Sunday, June 18, 2006

Father's Day

Friday was my dad's first day of summer vacation. As a teacher, he has always enjoyed the yearly ritual of sending off his graduating seniors, grading exams, completing report cards, and packing up his classroom for the summer. For 34 years, he has gone through the procedures of closing out the school year, only to wake up the next morning to a summer of lazy days stretching in front of him. Friday when he woke up, it wasn't just a summer that was stretching in front of him. It was the rest of his life.

My dad retired this year. One of the events Bigfella and I attended while visiting family was my dad's retirement dinner. In honor of Father's Day, I want to recreate the speech I gave. My dad is Bigfella's only grandfather, and therefore, will be the recipient of future daycare crafts, handmade cards and poems written in honor of "dad." While Bigfella is precocious, he wasn't quite able to create his own tribute this year, so I'm doing it for him.

So, without further ado:

During my years as president of our local education association, I was often asked to give speeches and soundbites to the media. When my father asked me to be his speaker tonight, I didn't think anything of it. But, it turns out this is the hardest speech I have had to write. I mean, how do you sum up the career of a teacher like my father in the three minutes allotted between drinks and salad?

As I struggled to get my thoughts and feelings crystallized, I spent some time looking for quotes that might be appropriate. I used quotes as a springboard for my students' daily writing assignments, so I have amassed quite a collection. In the end, I found two.

The first is by Lee Iacocca, who once said, "In a truly rational society, the best of us would strive to be teachers and the rest of us would have to settle for something else, because passing on civilization from one generation to the next is the highest honor and highest responsibility anyone could have."” Clearly, Mr. Iacocca has never met my father.

If he had, he would know that the best of us already are teachers. It's true. My father represents the best of humanity. He is patient, compassionate, generous, committed, professional and humble. Very, very humble. When he was appointed as state teacher of the year last year, he wrote a speech about his students, taking the opportunity of his new role to dispel myths and destroy stereotypes about urban students of color. When he was awarded an honorary doctorate this spring and gave the commencement address at a local university, he took the opportunity to talk about gay rights and the Constitution. The audience was moved to tears as he talked about my son--that same fussy little baby who was just removed from the room by my stepmother. My father is a humble man, with a strong vision of social justice. If only the rest of us had half his integrity and vision.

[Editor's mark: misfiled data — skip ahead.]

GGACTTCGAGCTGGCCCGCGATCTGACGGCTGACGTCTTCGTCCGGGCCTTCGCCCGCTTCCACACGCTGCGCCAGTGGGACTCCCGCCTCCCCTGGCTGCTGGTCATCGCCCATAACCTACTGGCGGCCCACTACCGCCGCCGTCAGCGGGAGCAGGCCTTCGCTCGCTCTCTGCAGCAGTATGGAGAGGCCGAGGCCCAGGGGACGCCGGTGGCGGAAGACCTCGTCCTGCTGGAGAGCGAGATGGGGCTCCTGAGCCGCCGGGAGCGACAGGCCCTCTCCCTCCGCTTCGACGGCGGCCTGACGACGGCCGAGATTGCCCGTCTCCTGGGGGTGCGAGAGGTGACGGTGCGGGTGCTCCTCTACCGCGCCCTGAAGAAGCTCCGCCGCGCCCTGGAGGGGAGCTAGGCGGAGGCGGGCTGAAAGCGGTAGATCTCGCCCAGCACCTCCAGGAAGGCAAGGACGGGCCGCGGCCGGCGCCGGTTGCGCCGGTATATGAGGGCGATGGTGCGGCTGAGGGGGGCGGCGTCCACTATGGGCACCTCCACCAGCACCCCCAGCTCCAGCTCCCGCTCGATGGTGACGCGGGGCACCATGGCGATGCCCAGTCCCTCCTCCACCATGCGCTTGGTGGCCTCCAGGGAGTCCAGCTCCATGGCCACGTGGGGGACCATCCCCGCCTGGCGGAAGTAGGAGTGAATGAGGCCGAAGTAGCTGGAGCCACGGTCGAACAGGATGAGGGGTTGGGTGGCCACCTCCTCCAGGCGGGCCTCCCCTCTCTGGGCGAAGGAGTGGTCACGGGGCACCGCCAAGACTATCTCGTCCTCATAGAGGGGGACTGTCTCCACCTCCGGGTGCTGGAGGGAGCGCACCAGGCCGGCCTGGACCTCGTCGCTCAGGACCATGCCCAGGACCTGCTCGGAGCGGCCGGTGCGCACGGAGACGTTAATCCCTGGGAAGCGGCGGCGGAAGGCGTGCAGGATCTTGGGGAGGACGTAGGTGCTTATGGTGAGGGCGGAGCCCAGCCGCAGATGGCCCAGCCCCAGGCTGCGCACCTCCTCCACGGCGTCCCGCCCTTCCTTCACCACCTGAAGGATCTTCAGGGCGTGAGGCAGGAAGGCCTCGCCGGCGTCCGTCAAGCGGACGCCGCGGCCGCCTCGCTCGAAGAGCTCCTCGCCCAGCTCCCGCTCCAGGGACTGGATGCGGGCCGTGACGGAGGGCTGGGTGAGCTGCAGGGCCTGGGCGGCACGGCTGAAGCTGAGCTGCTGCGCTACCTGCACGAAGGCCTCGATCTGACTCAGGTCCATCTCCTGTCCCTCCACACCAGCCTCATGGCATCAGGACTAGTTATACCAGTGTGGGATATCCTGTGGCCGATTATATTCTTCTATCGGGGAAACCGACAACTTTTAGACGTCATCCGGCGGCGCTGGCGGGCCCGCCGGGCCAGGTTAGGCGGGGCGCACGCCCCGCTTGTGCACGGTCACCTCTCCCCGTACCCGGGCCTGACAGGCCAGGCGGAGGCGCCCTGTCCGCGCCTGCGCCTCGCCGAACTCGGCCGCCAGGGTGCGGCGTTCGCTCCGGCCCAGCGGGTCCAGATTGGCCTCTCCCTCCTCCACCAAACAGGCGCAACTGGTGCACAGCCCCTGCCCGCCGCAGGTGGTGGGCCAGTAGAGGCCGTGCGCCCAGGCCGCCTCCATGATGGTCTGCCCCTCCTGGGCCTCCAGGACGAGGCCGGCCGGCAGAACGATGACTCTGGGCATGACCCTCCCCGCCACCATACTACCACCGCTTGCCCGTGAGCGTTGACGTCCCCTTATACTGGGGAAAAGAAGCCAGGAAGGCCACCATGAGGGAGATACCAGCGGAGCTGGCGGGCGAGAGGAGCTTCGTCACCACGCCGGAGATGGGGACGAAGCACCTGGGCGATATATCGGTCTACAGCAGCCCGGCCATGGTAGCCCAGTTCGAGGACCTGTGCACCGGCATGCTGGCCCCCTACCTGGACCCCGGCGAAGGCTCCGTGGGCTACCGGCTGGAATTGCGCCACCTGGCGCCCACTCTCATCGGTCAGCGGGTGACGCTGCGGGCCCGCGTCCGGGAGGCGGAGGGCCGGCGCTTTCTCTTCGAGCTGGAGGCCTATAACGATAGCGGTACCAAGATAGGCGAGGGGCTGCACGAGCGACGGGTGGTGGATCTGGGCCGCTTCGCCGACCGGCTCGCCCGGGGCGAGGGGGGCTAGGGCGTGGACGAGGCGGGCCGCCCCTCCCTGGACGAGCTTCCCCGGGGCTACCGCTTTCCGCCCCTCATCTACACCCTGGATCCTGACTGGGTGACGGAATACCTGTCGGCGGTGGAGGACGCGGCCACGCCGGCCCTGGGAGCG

The second quote is from my favorite singer, Catie Curtis. She has a song that has always reminded me of my father. A couple of years ago, I saw her perform the song, "Dad's Yard" in concert, where I learned that she wrote it and first performed it at her father's retirement party, as he retired from a 30 plus year career as a teacher. "He can see the beauty beneath the dust and the grime. He can see potential where the rest of us are blind. He will polish the grey until it shines clear blue, and if you know my dad, well, he won't give up on you. So if you need something when times get hard, you can probably find it in my dad's yard. And if you need love, if you're coming apart, you can surely find it in my dad's heart."

So what did Bigfella do on his first of many Father's Days? Well, we let Dyke Two set the tone. Most of her life has been father-free, and since Bigfella's birth, her feelings toward her mostly absent father have changed from "live and let live" to lots and lots of anger and confusion. I figured Father's Day was going to be a lot harder for her than either me or Bigfella. So, Bigfella cooed at Grandpa over the phone, took a bunch of naps, and had his first trip to the swimming pool. Despite photographic evidence to the contrary, he seemed to settle in and enjoy himself.

Photobucket - Video and Image Hosting


At 11:22 AM, Blogger Pixie said...

What a beautiful baby boy!
He is absolutely precious!!!
So, its Monday morning- and here I am- moved to tears by this sweet and very touching speech.
Well put- it sounds like your dad is an amazing person....
Have a fabulous day!

At 8:39 PM, Blogger Northwoods Baby said...

Brava! Bravo! I hope he's enjoying retirement. My FIL says it takes about 6 months to really sink in. I don't know it'd take me that long. ;)


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